What to Do When We Need Help?
By Bronya Shafer
As a Shliach or Shlucha, you’ve dedicated your life to the spiritual health of your fellow Jew. It’s important therefore, to recognize that spiritual well-being must also be firmly grounded in wholesomeness, in emotional and mental harmony.
This is not to say, of course, that only those with no emotional or mental distress can be Torah observant. It is meant to underscore that we must stay aware of not mistaking emotional distress for religiosity.
As Shluchim, this awareness is essential as your mekurovim get involved in mitzvah observance. However, it is perhaps even more important for yourself.
Far too many Shluchim tell me that they are suffering mentally or emotionally. Compounding the distress is the feeling of isolation. Often the Shliach thinks that no one else feels this way, or suffers this way. They think that every other Shliach or Shlucha is even-keeled, fully functional, and has it all together. How difficult is the burden to bear when we feel the need to bear it alone!
“Everyone around me is functioning and managing” says one Shlucha. “I’m the only one who can’t seem to get it together. I feel like the world is crashing down around me as I try to pay the bills. Am I the only one who bursts into tears over the burnt cholent? Many mornings, I just want to stay in bed. What kind of Shlucha am I?”
The human condition is such that we seek reprieve from our pain. I’ve heard the anguish as a Shliach/Shlucha tells me, “I find myself saying L’chaim too often,” or, “I think I’m addicted to my phone,” and the self-loathing in the voice of some while talking about other addictions.
There are also food addictions, exercise addictions, and even learning addictions, all in search of relief. Anything that interferes with real life, no matter how benign, is by definition an addiction. It’s not always the ‘big bad stuff.’ Eventually it all builds up and does real damage.
We all need to reinforce the message to ourselves that these experiences are a part of the human condition. It’s really no different than saying, “my back hurts.” Instead of physical pain it’s emotional or mental pain. It’s very important to recognize these conditions as an illness, and not as a character flaw. Consequently, working on ourselves is not good enough – that’s what we do for a character trait. When we suffer from an illness, we seek out medical practitioners. Mental illness is no different. Saying or thinking “I’m the only one suffering like this” is simply not true. These experiences are all a part of the human condition.
What we can do to help our loved ones or ourselves?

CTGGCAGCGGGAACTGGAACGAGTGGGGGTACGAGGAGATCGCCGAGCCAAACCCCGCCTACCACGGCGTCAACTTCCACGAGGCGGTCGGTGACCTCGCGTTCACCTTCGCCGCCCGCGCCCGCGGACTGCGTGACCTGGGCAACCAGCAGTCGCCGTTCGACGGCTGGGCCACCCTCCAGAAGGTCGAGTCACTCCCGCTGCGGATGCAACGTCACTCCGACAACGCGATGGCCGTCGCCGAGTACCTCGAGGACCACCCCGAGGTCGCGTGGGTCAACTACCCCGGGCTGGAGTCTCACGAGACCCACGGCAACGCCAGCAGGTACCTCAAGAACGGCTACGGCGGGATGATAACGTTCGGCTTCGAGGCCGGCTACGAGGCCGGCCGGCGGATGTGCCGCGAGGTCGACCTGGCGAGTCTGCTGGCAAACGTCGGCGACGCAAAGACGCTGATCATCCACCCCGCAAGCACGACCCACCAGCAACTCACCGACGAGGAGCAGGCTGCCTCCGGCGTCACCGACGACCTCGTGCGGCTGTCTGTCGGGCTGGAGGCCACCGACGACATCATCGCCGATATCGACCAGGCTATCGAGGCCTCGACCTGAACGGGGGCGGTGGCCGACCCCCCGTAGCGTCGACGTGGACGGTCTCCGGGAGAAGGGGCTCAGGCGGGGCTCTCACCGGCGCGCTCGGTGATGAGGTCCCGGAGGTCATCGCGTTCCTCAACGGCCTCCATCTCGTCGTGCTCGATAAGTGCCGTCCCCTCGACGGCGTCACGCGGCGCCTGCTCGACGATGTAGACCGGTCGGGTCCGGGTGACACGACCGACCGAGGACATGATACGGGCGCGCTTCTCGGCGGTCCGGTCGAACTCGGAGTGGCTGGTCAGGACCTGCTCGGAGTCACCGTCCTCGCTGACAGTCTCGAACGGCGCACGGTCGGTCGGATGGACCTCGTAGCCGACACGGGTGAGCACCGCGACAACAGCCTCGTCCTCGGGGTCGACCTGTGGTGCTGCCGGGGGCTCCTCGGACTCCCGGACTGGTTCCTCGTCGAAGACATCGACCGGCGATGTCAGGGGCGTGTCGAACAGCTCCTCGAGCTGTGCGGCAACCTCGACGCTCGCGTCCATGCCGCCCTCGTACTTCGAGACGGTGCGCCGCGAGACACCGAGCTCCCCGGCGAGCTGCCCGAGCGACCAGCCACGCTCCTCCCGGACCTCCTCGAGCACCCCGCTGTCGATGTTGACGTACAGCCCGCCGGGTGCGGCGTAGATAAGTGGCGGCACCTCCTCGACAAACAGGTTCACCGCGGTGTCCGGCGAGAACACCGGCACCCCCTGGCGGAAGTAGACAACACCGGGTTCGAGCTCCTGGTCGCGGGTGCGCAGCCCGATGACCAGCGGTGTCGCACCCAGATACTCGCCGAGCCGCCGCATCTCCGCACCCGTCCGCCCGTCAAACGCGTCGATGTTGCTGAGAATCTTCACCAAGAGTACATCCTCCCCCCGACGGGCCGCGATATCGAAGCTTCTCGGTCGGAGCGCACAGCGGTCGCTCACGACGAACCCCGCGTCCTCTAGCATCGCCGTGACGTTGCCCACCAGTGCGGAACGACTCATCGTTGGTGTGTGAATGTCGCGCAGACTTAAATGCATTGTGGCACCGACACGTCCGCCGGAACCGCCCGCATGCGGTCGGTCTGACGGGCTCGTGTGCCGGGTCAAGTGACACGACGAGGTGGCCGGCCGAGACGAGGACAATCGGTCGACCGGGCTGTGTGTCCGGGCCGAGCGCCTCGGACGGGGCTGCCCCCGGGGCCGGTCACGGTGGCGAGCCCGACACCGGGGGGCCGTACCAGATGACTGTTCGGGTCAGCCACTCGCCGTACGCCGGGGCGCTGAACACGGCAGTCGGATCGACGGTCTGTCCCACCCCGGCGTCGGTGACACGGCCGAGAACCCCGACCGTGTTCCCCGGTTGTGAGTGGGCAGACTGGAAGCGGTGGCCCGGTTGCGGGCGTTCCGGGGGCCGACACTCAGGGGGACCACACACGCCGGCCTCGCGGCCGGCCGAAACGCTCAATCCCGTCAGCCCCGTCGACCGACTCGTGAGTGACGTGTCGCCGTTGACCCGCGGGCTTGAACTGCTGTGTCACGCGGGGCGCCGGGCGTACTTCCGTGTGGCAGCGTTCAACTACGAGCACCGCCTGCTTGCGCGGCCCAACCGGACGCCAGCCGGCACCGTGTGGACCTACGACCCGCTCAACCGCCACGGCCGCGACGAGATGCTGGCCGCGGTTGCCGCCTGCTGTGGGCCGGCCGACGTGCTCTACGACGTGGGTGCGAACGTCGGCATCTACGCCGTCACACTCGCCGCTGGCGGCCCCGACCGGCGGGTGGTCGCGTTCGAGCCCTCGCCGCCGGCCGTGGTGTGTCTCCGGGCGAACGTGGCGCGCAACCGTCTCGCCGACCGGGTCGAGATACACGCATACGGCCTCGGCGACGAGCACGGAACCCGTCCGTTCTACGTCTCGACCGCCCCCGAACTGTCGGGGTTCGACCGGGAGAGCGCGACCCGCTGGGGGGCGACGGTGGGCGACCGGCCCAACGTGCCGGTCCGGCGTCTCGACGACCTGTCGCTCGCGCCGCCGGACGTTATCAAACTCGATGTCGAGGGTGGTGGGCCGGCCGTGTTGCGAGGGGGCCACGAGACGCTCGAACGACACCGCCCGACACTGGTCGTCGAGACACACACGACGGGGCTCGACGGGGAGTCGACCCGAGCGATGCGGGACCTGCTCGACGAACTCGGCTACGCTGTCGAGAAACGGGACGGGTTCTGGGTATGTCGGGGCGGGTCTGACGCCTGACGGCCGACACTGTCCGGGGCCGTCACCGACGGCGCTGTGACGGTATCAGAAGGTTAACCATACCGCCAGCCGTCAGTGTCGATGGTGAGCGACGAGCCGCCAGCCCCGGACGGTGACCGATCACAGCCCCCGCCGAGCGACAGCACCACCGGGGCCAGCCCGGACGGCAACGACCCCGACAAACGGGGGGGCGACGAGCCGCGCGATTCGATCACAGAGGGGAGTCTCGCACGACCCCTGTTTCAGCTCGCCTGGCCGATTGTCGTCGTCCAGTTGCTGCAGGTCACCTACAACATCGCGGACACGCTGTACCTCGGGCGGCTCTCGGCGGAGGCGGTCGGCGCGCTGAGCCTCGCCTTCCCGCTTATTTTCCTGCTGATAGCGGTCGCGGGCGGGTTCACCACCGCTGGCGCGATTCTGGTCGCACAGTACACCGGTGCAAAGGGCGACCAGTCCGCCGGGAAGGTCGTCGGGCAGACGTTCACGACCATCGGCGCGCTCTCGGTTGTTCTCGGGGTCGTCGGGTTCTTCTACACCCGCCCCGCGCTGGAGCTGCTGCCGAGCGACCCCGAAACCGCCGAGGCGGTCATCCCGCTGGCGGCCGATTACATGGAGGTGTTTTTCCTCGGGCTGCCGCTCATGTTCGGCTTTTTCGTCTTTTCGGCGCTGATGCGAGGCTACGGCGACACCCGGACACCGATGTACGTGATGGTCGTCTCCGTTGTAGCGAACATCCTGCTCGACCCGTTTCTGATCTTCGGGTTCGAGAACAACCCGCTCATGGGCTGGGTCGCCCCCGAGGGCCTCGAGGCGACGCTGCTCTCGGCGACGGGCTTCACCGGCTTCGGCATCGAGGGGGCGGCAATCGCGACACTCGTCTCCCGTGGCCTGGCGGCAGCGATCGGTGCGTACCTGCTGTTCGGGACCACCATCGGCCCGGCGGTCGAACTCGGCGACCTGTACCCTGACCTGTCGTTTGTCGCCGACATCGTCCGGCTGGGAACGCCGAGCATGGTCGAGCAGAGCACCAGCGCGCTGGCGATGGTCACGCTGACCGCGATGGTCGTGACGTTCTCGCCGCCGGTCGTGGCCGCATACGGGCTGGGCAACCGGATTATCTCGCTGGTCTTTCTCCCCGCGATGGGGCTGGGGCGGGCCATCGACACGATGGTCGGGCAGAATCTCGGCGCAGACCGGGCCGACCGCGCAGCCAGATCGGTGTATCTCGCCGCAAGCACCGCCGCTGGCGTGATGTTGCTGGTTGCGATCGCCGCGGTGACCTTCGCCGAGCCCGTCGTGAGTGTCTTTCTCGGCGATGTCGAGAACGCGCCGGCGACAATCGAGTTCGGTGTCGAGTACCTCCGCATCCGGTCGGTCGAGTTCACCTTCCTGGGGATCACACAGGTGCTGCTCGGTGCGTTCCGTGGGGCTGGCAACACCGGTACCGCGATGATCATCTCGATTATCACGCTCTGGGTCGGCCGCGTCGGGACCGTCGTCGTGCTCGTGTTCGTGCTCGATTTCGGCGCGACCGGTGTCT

It starts with recognition. We need to make sure to educate and create awareness so we recognize when something or someone is not ok. And when something is extreme. For example, parents will say, “It’s not just that my daughter is determined to be an excellent student. She also gets a little too upset when she doesn’t get a good grade.” Or “It’s not just that my son is a top Chassidishe bachur. He’s learning twenty hours a day, he’s going overboard.
”Years of suffering could be alleviated if we are prepared to have the recognition as parents, mechanchim and mashpiim that this fixation isn’t healthy and may need to be addressed professionally. This comes with awareness, education, and discussion.
2. Get Help
Share with your loved ones. Create a support system. We need to look at these conditions like we would a toothache. What’s the cause and what can we do to alleviate the pain?
There are professionals who are expertly trained in the area you are struggling with. Let those you trust into your life – let them help you find the help you need. It’s too much to carry by yourself.
3. “Aseh Lecha Rav” Choose a Mashpia – a Mentor
There are many junctures in our lives when we need objectivity and clarity in order to see our strengths and weaknesses for what they are. Dating, child rearing and relationship struggles are just a few of the stages in our lives when an unbiased view can serve as a potential lifesaver, and where we can be our own worst enemy. That is why our sages have advised and the Rebbe instructed each of us to “Appoint a mentor for yourself!” Find yourself someone who can be your guide, your objective compass.
Rabbi YB Soloveitchik writes in the introduction to his book The Lonely Man of Faith that ‘just speaking of something troubling, already alleviates it.’ I once heard a true story about a psychologist who was called to help the medical personnel on a pediatric oncology ward. There was one little girl who suffered terribly and cried and cried. The staff couldn’t take the crying and they decided to hook the child up to a biofeedback monitor where they found that while she was crying, it was soothing to her. Even though it ripped out the hearts of the staff, it was comforting to the child.
When you are expressing pain or anguish, you are in a better place than when you hold it in.
*For professional resources and guidance click here